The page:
History of Battery D (West Point Battery)

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Battery D
(West Point Battery)
5th U.S. Artillery

Attached to Stone’s Expedition, 1st Brig. 2d Div. Army of N.E. Va. (Jun to Aug 1861), then to W.F. Smith’s Brigade Division of the Potomac, to Oct 1861.

Attached to Porter's Division, Army Potomac, Oct 1861 to Mar 1862.

Artillery, 1st Division, 3rd Army Corps, Army Potomac, to May 1862.

Artillery, 1st Division, 5th Army Corps, Army Potomac, to May 1863.

Artillery Brigade, 5th Army Corps, to Dec 1863.

Camp Barry, Washington, D.C., 22nd Army Corps, to Mar 1864.

Artillery Brigade, 5th Army Corps, to Nov 1864.

Consolidated with Battery "G" Nov 1864.

Artillery Reserve, Army Potomac, to Jun 1865.

Dept. of Washington, D.C., 22nd Army Corps, to ----


From Official Records Series III, Vol. 1, p. 23

NOTE.--Engineer Company A left the West Point Military Academy January 18, and the West Point Battery (afterward known as D, Fifth Artillery) left same post January 31, both for Washington, D.C


From Official Records Series III, Vol. 3, p. 1041

I also respectfully call attention to our artillery organization. In the Fifth Regiment of U.S. Artillery each battery is allowed one captain, four lieutenants, eight sergeants, and twelve corporals; and all of these, together with the privates, receive cavalry pay and allowances. In the First, Second, Third, and Fourth Regiments of U.S. Artillery, a battery is allowed one captain, three lieutenants, four sergeants, and four corporals, and, with the exception of two batteries to each regiment, for which special allowance was made by laws enacted on March 2, 1821, and March 3, 1847, all of these receive the pay and allowances of infantry; yet they are all, with the exception of four or five companies, performing precisely similar duties.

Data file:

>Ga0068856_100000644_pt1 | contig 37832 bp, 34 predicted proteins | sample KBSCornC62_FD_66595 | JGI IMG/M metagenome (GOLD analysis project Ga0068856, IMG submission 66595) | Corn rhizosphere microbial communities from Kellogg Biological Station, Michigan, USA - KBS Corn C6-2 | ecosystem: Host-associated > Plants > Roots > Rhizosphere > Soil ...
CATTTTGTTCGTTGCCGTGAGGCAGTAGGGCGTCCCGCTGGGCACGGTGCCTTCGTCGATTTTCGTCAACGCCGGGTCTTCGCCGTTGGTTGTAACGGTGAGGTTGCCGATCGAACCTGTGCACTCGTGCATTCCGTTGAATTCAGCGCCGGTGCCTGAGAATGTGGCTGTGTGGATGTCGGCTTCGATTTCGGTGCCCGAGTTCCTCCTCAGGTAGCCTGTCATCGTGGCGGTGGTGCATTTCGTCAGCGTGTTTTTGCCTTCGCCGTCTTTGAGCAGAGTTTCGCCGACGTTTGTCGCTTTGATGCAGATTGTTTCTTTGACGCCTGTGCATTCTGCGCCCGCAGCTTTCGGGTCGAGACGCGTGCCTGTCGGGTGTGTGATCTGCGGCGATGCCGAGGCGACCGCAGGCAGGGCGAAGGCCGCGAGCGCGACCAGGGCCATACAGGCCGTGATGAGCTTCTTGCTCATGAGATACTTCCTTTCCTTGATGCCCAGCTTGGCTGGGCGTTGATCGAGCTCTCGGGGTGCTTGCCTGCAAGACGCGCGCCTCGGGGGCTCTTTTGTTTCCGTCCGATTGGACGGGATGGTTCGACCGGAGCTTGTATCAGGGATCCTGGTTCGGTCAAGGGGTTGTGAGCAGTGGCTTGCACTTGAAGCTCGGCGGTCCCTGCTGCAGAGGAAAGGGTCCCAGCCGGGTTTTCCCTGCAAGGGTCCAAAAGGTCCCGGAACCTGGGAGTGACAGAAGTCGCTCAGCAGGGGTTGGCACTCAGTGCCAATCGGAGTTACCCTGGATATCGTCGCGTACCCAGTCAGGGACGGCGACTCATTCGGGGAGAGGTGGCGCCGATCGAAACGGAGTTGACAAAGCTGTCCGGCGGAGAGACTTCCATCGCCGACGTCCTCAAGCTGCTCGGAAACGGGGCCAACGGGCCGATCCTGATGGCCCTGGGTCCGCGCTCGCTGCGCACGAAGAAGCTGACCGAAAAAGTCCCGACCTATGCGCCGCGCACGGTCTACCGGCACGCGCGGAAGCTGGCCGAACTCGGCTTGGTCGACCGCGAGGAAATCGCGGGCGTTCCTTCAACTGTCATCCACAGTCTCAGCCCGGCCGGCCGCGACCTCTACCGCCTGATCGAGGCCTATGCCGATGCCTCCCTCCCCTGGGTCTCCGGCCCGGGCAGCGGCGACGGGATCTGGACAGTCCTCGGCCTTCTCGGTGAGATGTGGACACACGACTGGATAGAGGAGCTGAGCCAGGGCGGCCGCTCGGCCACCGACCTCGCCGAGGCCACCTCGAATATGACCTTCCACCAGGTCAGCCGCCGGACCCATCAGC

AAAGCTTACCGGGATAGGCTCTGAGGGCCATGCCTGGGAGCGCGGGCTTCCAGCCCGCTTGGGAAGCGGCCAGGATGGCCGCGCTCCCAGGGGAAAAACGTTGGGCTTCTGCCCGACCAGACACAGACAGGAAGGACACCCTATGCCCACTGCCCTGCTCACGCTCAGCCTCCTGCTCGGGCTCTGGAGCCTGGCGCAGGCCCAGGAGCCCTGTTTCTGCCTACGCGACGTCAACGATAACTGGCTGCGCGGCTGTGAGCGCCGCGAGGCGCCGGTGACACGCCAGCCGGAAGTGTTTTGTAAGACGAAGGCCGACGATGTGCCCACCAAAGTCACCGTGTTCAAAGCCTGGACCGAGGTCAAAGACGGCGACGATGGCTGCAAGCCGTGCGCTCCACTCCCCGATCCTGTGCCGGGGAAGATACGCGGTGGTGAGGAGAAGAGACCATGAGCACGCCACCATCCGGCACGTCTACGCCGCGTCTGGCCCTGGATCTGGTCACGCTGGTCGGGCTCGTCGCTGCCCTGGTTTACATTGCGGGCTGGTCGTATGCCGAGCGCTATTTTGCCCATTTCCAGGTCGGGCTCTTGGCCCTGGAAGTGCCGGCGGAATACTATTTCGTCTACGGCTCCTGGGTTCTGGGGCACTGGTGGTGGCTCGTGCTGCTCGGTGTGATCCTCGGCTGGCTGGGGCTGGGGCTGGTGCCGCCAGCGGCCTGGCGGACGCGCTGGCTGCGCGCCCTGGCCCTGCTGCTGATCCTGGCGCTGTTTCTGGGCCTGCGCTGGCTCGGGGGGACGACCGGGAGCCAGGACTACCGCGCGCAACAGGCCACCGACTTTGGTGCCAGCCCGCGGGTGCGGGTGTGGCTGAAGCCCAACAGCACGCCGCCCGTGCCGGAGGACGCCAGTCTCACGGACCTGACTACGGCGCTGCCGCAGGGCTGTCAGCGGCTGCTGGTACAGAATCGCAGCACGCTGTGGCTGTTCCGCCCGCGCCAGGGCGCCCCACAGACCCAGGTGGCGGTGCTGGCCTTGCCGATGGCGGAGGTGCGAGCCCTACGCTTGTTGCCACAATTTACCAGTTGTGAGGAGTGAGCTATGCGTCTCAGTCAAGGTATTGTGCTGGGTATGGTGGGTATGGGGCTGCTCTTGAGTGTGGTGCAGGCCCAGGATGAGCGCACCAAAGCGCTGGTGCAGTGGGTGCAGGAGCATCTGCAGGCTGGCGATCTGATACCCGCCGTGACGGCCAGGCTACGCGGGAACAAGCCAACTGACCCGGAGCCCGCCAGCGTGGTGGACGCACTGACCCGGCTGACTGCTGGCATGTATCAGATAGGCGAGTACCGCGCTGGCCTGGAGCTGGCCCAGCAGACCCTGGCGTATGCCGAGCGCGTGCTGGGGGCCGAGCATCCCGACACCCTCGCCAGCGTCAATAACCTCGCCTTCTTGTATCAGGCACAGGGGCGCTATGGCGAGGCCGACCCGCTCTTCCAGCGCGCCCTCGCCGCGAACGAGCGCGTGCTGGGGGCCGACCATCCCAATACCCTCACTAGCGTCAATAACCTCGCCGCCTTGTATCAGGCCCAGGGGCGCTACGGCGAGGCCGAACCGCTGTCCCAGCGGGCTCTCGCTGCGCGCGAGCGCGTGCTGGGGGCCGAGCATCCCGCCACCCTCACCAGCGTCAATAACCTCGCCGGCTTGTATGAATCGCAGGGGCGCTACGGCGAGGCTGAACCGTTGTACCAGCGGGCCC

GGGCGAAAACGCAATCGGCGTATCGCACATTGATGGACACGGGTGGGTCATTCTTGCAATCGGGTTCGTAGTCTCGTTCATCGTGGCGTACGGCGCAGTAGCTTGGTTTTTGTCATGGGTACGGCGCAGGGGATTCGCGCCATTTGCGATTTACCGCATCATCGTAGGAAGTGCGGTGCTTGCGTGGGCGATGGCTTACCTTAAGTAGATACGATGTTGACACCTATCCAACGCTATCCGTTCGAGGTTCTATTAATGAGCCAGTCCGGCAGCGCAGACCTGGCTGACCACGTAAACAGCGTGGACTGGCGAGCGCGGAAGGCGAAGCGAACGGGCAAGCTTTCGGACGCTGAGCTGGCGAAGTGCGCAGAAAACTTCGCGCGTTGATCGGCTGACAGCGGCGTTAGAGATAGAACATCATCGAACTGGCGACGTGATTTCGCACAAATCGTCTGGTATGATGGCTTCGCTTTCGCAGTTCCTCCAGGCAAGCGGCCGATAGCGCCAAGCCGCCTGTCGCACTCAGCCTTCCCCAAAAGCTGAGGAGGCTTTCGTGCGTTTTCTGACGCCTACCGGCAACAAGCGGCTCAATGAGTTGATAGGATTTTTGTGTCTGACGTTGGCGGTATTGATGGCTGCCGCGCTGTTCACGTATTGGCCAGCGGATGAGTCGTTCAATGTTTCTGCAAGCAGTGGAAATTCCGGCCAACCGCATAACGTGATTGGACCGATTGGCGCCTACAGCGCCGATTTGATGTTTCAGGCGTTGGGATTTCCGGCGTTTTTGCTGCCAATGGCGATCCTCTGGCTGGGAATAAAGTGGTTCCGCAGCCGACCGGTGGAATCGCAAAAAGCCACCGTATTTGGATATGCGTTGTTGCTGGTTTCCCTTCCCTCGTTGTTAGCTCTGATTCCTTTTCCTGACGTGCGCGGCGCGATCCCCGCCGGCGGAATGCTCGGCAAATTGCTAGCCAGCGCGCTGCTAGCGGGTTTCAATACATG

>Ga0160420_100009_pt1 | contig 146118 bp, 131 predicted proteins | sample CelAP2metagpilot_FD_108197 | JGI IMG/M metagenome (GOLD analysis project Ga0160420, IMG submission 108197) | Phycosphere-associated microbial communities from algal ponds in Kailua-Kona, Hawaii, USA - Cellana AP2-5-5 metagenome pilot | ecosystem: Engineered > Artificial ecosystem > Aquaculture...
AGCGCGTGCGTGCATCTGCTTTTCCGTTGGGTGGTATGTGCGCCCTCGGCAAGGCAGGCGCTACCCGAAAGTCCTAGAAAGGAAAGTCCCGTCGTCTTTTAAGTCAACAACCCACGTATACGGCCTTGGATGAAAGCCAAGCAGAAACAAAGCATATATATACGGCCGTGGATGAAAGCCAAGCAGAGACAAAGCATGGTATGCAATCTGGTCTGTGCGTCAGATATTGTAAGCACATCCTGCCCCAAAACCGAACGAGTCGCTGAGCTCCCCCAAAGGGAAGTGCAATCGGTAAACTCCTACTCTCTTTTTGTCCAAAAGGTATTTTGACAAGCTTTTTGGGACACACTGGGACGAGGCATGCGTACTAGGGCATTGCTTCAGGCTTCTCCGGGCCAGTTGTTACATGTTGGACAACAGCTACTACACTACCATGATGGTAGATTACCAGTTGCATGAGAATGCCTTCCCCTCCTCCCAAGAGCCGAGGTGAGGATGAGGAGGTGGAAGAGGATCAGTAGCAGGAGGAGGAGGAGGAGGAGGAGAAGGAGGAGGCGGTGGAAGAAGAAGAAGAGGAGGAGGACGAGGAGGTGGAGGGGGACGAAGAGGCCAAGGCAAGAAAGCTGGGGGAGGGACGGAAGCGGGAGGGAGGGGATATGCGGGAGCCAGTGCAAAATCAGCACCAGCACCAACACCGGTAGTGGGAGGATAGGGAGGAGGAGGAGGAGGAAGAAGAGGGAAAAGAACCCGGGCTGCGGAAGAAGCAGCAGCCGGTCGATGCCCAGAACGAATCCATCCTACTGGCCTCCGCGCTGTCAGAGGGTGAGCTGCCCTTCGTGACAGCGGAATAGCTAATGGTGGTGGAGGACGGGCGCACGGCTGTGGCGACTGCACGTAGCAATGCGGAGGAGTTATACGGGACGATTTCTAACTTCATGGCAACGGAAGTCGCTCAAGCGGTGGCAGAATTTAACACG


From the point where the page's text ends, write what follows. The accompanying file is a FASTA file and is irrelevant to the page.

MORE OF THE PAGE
A field battery of six guns absolutely requires all the officers and non-commissioned officers allowed in the Fifth Artillery, and the additional responsibility of the officers and labor of both officers and enlisted men render necessary the additional pay and allowances accorded by law to those grades in that regiment.

A simple remedy for these evils is the enactment of a law giving the First, Second, Third, and Fourth Regiments of U.S. Artillery the same organization and same rates of pay as the Fifth Regiment; which, it may be added, is also the same as that already given to all the volunteer field batteries now in the U.S. service.


Reference: Official Records Series III.
Compiled and Edited by: Tom Prisk.

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